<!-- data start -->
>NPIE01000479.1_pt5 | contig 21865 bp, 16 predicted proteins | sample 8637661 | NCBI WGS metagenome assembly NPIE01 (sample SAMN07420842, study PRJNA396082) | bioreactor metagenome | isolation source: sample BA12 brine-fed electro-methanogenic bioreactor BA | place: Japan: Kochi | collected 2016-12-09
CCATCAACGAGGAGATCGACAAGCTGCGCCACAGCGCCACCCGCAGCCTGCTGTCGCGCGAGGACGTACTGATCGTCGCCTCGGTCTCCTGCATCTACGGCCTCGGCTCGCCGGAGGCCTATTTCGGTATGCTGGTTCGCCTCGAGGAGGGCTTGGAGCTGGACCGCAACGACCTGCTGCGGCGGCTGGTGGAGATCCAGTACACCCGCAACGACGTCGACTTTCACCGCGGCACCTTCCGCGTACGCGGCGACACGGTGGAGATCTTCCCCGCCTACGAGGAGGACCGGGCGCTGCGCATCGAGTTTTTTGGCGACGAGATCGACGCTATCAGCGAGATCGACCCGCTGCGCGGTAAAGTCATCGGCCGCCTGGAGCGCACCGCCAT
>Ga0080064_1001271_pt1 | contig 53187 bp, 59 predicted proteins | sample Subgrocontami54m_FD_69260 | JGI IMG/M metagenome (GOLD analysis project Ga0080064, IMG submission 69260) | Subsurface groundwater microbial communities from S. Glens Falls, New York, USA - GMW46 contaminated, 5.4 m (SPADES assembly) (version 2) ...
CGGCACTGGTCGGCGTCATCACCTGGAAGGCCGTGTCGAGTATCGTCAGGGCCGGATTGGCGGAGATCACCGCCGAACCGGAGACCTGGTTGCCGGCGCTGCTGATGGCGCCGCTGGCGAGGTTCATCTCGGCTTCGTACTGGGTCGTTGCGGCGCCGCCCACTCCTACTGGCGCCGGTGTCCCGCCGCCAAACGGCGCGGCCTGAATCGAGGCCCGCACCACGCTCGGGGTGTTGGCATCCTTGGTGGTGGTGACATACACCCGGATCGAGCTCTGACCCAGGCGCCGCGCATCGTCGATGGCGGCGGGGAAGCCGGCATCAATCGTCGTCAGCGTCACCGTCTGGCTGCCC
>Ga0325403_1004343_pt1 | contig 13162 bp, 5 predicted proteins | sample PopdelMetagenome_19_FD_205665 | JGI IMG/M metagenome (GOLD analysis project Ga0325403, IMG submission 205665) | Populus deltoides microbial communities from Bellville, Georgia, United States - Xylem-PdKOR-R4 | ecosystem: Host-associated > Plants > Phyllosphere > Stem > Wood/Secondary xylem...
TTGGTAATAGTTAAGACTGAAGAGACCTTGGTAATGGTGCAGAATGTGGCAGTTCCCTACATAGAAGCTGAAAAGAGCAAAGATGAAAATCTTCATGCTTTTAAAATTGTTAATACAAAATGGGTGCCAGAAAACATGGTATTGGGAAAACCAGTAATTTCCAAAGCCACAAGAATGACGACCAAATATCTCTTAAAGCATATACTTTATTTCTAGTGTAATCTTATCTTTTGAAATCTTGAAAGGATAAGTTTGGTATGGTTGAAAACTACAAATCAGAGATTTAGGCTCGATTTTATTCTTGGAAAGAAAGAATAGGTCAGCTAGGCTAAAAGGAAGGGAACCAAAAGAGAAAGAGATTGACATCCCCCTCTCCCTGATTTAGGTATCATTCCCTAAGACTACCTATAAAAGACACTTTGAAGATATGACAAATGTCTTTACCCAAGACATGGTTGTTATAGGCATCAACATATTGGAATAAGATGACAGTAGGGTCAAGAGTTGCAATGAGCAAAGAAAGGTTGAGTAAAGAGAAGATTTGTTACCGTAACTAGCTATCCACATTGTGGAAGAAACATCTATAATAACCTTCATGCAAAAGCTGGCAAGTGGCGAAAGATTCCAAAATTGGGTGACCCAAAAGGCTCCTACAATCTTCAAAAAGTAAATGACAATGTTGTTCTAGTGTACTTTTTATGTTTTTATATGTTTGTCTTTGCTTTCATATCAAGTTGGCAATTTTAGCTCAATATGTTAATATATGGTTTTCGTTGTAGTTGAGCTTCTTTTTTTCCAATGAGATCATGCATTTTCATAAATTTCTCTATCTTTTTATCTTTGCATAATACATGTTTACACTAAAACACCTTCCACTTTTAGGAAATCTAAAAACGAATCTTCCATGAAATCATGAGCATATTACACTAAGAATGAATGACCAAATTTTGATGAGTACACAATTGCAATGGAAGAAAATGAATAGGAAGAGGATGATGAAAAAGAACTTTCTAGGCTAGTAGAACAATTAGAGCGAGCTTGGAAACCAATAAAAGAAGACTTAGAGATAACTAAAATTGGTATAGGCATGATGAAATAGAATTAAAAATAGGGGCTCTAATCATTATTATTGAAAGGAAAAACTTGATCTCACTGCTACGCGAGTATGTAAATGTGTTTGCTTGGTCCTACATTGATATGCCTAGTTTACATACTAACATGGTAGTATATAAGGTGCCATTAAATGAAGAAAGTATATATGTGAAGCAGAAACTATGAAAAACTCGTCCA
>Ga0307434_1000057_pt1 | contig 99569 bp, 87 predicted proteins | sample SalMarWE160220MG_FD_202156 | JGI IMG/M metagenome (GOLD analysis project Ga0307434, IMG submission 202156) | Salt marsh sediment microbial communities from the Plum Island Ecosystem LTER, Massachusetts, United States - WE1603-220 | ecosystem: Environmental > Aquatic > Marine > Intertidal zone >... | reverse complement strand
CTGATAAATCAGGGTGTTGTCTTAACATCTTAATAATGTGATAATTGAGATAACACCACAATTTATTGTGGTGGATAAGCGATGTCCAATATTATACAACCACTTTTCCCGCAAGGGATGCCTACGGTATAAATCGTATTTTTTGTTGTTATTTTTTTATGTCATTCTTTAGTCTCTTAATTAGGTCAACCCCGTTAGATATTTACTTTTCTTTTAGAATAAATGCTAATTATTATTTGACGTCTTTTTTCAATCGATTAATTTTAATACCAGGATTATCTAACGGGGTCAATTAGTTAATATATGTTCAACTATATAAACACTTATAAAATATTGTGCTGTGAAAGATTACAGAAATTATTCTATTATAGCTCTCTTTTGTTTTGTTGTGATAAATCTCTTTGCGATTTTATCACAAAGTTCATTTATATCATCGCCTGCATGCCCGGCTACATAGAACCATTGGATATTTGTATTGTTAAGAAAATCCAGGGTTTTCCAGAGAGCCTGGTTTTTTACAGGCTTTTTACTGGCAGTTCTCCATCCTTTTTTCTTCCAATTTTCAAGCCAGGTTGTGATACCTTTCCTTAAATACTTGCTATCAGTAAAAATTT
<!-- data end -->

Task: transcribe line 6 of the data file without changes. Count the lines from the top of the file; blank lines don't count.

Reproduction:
TTGGTAATAGTTAAGACTGAAGAGACCTTGGTAATGGTGCAGAATGTGGCAGTTCCCTACATAGAAGCTGAAAAGAGCAAAGATGAAAATCTTCATGCTTTTAAAATTGTTAATACAAAATGGGTGCCAGAAAACATGGTATTGGGAAAACCAGTAATTTCCAAAGCCACAAGAATGACGACCAAATATCTCTTAAAGCATATACTTTATTTCTAGTGTAATCTTATCTTTTGAAATCTTGAAAGGATAAGTTTGGTATGGTTGAAAACTACAAATCAGAGATTTAGGCTCGATTTTATTCTTGGAAAGAAAGAATAGGTCAGCTAGGCTAAAAGGAAGGGAACCAAAAGAGAAAGAGATTGACATCCCCCTCTCCCTGATTTAGGTATCATTCCCTAAGACTACCTATAAAAGACACTTTGAAGATATGACAAATGTCTTTACCCAAGACATGGTTGTTATAGGCATCAACATATTGGAATAAGATGACAGTAGGGTCAAGAGTTGCAATGAGCAAAGAAAGGTTGAGTAAAGAGAAGATTTGTTACCGTAACTAGCTATCCACATTGTGGAAGAAACATCTATAATAACCTTCATGCAAAAGCTGGCAAGTGGCGAAAGATTCCAAAATTGGGTGACCCAAAAGGCTCCTACAATCTTCAAAAAGTAAATGACAATGTTGTTCTAGTGTACTTTTTATGTTTTTATATGTTTGTCTTTGCTTTCATATCAAGTTGGCAATTTTAGCTCAATATGTTAATATATGGTTTTCGTTGTAGTTGAGCTTCTTTTTTTCCAATGAGATCATGCATTTTCATAAATTTCTCTATCTTTTTATCTTTGCATAATACATGTTTACACTAAAACACCTTCCACTTTTAGGAAATCTAAAAACGAATCTTCCATGAAATCATGAGCATATTACACTAAGAATGAATGACCAAATTTTGATGAGTACACAATTGCAATGGAAGAAAATGAATAGGAAGAGGATGATGAAAAAGAACTTTCTAGGCTAGTAGAACAATTAGAGCGAGCTTGGAAACCAATAAAAGAAGACTTAGAGATAACTAAAATTGGTATAGGCATGATGAAATAGAATTAAAAATAGGGGCTCTAATCATTATTATTGAAAGGAAAAACTTGATCTCACTGCTACGCGAGTATGTAAATGTGTTTGCTTGGTCCTACATTGATATGCCTAGTTTACATACTAACATGGTAGTATATAAGGTGCCATTAAATGAAGAAAGTATATATGTGAAGCAGAAACTATGAAAAACTCGTCCA